Your School. Your Paper. Since 1936.

The Suffolk Journal

Your School. Your Paper. Since 1936.

The Suffolk Journal

Your School. Your Paper. Since 1936.

The Suffolk Journal

Suffolk’s annual drag show celebrates LGBTQ+ History Month

Crystal Crawford, Shakaren, Travis Ti Stone and Lilly Rose Valore on stage at the QSU drag show last Wednesday.

Suffolk University’s Performing Arts Office teamed up with the Queer Student Union last week to host an annual drag show as a celebration of LGBTQ+ History Month. 

The show was held on Oct. 20 in Smith Café in the Samia building, which had been transformed into a lounge-style room with tables centered around a runway. 

Each table was equipped with a Halloween bucket filled with chips, candy and other snacks, while non-alcoholic drinks were served from a separate counter. 

The room was divided into a section against the back wall where audience members would not be touched by the performers, and the main floor, where an interactive audience could engage with the performers directly. 

As the first performer and host of the show, Crystal Crawford took the stage, the drama began. Crawford began her act, only to stop mid-song to admonish the DJ when the audio didn’t meet her standards. 

When she took the stage again, to a new song, she quickly shut the DJ down. But once the audio was adjusted, Crawford entertained the crowd with a performance that held nothing back. 

Travis Ti Stone performs at the drag show. (Kathy Maloney)

One of the most notable elements of a drag show is the ability for the queens and kings to speak their truth, most of the time doing so with uncensored language. Crawford took the time to speak to the students about the experience of coming up as a drag queen in Boston. 

“When I came up in drag there were five of us in Boston, we did the whole circuit,” Crawford said. “I brought drag to Suffolk and after 21 years we are still doing this.”

The next performer, Shakaren, came out and really got the party started. In leather chaps, a fuzzy bikini top and a thong, Shakaren elevated the excitement in the room. 

The next performer, Lilly Rose Valore, came out in a wolf mask and proceeded to perform “She Wolf” by Shakira. Valore was the most physical in her performance. From jumping off the stage into a full split to doing handstands against the wall, Lilly Rose impressed.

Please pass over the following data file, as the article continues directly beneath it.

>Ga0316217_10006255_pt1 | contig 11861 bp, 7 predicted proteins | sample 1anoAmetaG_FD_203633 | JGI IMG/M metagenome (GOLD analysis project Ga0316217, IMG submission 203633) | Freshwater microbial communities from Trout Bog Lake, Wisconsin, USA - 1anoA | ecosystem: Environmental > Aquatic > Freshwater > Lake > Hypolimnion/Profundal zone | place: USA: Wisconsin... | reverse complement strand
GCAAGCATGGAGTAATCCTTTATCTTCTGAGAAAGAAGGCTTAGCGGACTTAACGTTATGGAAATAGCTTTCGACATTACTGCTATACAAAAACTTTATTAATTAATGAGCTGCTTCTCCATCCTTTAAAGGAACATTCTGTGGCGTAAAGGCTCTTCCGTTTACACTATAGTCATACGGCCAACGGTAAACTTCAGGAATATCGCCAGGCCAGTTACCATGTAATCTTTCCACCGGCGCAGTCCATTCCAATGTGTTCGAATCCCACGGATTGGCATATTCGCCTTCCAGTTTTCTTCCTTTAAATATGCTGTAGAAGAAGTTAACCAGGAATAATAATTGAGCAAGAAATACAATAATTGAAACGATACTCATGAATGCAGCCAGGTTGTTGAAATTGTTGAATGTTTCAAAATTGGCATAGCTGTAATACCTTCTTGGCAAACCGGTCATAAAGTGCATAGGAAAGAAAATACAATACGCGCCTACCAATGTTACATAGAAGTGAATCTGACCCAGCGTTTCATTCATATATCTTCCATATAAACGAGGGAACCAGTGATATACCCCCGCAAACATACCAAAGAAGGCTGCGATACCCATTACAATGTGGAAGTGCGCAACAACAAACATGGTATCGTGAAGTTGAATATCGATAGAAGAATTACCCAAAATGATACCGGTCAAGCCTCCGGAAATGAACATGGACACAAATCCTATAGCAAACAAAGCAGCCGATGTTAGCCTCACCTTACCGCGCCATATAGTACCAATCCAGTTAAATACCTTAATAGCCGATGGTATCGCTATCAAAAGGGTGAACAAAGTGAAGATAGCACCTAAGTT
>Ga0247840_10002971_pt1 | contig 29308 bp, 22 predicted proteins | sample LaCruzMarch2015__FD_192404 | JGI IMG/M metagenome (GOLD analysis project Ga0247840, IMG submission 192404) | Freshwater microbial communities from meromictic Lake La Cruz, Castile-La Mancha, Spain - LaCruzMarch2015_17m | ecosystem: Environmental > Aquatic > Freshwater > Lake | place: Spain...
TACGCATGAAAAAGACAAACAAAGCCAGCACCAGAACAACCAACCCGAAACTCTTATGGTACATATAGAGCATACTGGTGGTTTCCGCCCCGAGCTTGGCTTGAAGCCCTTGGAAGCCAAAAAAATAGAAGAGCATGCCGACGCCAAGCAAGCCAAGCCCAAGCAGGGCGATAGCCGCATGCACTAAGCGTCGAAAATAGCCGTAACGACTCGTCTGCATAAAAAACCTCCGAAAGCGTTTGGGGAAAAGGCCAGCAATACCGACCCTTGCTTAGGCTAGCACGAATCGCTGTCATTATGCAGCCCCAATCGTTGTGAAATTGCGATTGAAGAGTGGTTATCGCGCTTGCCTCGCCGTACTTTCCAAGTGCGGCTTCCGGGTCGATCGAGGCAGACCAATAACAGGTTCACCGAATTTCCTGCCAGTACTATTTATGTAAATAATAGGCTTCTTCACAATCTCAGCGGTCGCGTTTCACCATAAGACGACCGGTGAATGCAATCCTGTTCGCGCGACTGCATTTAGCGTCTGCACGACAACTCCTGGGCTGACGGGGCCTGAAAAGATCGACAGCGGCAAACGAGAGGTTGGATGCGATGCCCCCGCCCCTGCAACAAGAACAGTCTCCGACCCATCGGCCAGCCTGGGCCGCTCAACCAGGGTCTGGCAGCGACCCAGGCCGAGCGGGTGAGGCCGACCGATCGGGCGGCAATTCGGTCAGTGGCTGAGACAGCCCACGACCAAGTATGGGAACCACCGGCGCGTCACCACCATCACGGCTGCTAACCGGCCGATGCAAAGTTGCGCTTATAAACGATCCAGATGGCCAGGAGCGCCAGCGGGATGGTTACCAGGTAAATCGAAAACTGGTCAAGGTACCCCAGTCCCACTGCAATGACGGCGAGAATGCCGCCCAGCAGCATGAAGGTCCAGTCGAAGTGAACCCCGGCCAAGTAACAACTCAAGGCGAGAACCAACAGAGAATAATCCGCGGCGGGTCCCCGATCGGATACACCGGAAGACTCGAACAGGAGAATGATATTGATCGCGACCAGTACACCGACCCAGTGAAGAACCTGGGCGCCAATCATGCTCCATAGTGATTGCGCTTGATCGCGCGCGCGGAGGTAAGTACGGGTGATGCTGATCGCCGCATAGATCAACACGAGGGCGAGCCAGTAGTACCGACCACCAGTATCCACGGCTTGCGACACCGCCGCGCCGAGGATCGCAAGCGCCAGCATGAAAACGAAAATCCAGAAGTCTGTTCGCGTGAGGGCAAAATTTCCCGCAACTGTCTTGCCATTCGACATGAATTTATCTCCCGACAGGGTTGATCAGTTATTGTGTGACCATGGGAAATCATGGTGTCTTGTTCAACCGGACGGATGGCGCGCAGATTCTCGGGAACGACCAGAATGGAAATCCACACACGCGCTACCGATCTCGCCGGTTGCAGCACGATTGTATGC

Not only was Valore’s performance one of the highlights of the night, she spoke to the students about her experience as a new drag queen. 

“I am a transgender woman of color and I just started in drag, it’s been four months,” Valore said. 

She spoke on the Boston drag community and their acceptance of her, as well as how drag kings have become an important part of the community. 

“Everyone has fought for their place at the table,” she said. “Let’s promote a positive community.”

The final performer was drag king Travis Ti Stone. Taking on a masculine persona, he came out to songs from Queen and Panic! at the Disco. 

As each performer came out, the sense of comfort in the room became apparent. Students were able to embrace the experience, leaving their comfort zones and feeling a sense of belonging. 

All performers not only put on a show that allowed the LGBTQ+ community at Suffolk to explore their identities, but enabled them to do so in a mature and inclusive manner.

Follow Ashley on Twitter @Ashleyfairchi14.

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About the Contributor
Ashley Fairchild, Asst. Copy Editor | she/her
Ashley is a senior majoring in print/web Journalism. Outside of Suffolk, she can typically still be found with her nose in a book and her hand wrapped around a coffee mug. She enjoys lifting weights, finding new cafes and most importantly, playing with her dog, Pepper.
Follow Ashley on Twitter @AshleyFairchi14

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Suffolk’s annual drag show celebrates LGBTQ+ History Month